Nick already got some short hands-on time with upcoming PSN game Echochrome at last year’s TGS, but the English build -- which was available to play at Sony’s fancy press room in the swank W Hotel -- offered a few new levels to try out. Since I love any and all games that offer something new, I was quick to pick up the sad, lonely PS3 controller on one of Sony’s white leather couches (I told you it was fancy!) and test it out for myself.
As you can see in the above tutorial video, the game offers five ways to solve the game’s Escher-esque puzzles: perspective traveling, perspective landing, perspective existence, perspective absence, and perspective jump. Each technique involves rotating the level around a constantly moving character to “catch” some strange, shadowy creatures called “echoes.”
Despite the game’s obviously minimalist graphical style, Echochrome looks and sounds beautiful. In all honesty, I would take a hundred of games that look like this over one generically rendered FPS or Grand Theft Auto clone. Like Okami before it, this art inspired style is a refreshing change of pace (to say the least).
Hit the jump for another video of the first handful of levels I got to play and some more of my hands-on impressions.
I was a little shocked at first that you don’t actual control your character in the game. Instead, you rotate the stage in all directions while your little marionette aimlessly walks forward (think of classic game Lemmings to get an idea of what I mean).
Since the stage rotates rather slowly, this could have been an almost crippling game mechanic, but all is remedied with a quick press of the triangle button, which makes your character stop in place while you continue to move the stage. This takes some of the pressure off and lets you think a little bit more on how to solve the game’s progressively more challenging levels.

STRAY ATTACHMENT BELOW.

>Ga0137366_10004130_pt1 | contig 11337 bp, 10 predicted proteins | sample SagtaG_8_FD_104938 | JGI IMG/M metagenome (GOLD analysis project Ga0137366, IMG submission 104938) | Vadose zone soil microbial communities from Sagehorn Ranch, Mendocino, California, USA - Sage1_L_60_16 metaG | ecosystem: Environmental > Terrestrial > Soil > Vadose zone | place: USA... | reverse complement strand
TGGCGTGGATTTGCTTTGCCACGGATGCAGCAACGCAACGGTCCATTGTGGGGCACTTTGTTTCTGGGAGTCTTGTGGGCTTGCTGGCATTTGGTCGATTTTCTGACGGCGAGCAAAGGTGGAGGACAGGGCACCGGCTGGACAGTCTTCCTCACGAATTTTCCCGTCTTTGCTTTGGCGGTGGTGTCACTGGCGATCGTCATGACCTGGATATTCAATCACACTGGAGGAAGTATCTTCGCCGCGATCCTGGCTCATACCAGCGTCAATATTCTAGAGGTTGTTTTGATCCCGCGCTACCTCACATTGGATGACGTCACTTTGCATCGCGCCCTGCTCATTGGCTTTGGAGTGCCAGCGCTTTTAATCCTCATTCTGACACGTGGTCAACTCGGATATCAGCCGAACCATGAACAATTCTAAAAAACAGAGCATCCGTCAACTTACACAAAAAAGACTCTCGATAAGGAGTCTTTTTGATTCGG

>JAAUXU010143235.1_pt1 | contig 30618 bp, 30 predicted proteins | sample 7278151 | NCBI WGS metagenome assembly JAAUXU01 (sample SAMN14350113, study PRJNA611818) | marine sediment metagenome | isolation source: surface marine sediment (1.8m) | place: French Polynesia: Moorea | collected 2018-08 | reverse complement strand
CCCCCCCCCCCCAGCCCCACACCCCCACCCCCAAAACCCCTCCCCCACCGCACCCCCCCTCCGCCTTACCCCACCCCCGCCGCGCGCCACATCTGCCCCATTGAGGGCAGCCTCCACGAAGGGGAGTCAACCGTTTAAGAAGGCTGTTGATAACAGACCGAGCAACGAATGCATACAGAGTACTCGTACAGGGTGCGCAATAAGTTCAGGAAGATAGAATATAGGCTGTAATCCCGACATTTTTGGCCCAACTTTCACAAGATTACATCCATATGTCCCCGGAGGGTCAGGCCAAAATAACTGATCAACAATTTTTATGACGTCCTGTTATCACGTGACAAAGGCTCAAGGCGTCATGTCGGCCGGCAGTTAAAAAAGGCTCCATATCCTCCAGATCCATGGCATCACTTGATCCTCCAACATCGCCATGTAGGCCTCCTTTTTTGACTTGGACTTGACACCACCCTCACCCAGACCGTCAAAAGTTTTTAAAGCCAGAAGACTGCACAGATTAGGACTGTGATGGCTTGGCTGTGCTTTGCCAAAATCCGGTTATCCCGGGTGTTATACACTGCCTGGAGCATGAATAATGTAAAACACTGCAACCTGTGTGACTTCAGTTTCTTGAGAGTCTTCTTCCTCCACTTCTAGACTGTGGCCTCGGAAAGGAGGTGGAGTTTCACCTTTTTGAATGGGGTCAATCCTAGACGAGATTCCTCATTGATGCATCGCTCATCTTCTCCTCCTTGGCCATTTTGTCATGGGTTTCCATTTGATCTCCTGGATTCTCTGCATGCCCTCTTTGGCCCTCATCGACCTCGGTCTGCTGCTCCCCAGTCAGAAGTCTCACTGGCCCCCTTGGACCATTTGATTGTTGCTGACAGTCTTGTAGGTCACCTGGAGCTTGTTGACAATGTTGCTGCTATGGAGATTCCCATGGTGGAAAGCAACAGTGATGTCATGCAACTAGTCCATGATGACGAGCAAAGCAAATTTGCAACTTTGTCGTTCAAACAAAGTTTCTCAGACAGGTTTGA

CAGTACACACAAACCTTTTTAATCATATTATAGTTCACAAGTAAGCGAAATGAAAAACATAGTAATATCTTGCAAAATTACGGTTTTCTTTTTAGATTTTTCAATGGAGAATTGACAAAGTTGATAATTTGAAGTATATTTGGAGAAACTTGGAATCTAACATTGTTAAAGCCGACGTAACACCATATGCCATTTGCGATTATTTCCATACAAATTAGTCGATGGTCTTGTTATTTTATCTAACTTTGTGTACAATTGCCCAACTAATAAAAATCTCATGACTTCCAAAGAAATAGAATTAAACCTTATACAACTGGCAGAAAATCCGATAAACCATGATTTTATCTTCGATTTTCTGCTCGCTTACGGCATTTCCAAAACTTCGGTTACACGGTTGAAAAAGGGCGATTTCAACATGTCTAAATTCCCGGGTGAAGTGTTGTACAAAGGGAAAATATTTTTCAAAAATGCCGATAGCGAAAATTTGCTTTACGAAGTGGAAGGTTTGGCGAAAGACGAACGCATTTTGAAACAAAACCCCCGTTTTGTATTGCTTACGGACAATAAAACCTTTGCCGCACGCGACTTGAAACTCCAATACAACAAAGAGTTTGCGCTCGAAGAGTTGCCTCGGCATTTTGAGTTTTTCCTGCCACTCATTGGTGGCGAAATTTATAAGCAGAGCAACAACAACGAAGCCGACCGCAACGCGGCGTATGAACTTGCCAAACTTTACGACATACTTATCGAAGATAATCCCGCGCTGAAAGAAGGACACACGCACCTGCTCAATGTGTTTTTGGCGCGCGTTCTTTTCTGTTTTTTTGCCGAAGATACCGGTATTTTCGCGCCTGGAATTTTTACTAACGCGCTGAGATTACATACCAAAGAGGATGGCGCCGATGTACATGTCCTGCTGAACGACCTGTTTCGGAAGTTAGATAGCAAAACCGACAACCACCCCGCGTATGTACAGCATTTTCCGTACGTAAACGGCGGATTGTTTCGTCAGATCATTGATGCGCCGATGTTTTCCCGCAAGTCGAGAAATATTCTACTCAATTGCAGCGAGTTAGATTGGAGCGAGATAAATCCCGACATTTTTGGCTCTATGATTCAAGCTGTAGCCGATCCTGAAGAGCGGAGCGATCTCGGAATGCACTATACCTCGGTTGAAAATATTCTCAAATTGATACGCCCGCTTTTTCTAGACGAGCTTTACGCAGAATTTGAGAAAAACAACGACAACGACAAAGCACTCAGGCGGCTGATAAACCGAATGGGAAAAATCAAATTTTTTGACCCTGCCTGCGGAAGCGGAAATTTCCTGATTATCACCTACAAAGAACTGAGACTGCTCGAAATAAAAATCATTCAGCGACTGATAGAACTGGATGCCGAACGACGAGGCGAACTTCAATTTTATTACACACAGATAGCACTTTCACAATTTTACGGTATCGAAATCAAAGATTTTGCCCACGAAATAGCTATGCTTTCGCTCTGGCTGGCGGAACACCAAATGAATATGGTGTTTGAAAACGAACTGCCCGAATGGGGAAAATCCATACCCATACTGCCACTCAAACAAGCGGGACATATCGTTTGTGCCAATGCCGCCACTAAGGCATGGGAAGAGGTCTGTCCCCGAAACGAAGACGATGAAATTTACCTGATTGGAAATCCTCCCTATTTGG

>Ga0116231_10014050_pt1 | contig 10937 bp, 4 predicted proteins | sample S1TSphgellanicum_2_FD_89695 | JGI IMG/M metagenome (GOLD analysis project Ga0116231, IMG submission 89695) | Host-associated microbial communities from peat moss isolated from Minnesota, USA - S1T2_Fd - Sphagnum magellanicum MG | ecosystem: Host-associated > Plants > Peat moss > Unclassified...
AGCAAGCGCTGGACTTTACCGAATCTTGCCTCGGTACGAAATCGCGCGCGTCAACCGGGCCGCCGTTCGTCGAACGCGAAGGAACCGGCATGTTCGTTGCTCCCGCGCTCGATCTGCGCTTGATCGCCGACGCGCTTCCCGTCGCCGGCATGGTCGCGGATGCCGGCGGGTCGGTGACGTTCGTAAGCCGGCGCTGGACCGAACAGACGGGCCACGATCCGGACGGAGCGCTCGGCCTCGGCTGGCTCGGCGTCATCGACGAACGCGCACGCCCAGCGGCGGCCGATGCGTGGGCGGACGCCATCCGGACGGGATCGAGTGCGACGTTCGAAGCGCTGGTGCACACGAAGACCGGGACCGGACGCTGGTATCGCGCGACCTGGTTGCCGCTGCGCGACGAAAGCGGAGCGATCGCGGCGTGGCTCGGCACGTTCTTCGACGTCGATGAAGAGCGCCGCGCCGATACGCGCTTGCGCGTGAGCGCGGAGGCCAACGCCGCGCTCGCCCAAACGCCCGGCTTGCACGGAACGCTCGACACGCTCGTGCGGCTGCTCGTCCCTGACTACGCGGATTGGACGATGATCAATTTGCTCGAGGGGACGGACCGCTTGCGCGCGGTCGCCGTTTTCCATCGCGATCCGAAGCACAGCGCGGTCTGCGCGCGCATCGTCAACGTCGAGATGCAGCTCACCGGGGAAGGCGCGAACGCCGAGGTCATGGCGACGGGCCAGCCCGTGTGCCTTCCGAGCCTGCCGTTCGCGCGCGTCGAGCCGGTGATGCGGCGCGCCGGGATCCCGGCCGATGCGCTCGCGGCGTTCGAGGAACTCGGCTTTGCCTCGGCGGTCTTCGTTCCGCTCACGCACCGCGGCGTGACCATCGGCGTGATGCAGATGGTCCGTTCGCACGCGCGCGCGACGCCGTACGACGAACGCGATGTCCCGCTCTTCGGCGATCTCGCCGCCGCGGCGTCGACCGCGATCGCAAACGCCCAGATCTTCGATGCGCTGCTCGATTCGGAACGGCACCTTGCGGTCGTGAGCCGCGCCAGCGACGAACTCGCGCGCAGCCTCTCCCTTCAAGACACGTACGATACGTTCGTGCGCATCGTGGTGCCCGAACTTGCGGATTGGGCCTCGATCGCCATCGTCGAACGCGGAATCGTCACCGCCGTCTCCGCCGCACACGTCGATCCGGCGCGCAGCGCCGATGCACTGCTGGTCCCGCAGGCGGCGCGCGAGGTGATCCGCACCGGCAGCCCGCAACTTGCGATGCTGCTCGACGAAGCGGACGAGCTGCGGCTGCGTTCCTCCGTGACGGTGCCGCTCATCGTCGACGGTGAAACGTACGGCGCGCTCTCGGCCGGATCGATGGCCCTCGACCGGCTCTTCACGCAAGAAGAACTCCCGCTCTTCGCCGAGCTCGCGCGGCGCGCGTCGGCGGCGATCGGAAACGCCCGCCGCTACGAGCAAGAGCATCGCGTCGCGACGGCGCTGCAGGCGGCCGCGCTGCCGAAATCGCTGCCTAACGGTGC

The level design in Echochrome is next to revolutionary. Right when you think there is absolutely no way to reach a certain ledge, you rotate the stage and discover an ingenious route to the goal. Need to find a way to clear that annoying gap? Just move a piece of the stage in front of it so you can’t see it anymore. Voila, your character can now pass over it! The way the game uses the actual player’s perspective to progress is incredible and works extremely well.
Although I only got to play a few stages of the game, I already love what I see. Like I said before, the graphics are gorgeous and the music that plays during the game is the perfect level of orchestration: defined, yet restrained.
I am not even going to think twice about downloading this original, clever puzzler when it is available on the PlayStation Network sometime this year. Hopefully people will read this and -- after knocking everything off their desks in excitement -- be inspired to support this little gem when it is released. Sadly, I feel Echochrome will be one of those games with amazing critical acclaim, but no sales whatsoever. Prove me wrong, people! Get those wallets out and unite! It is going to take some pretty strong financial support to inspire more designers to take these kinds of (amazing!) risks.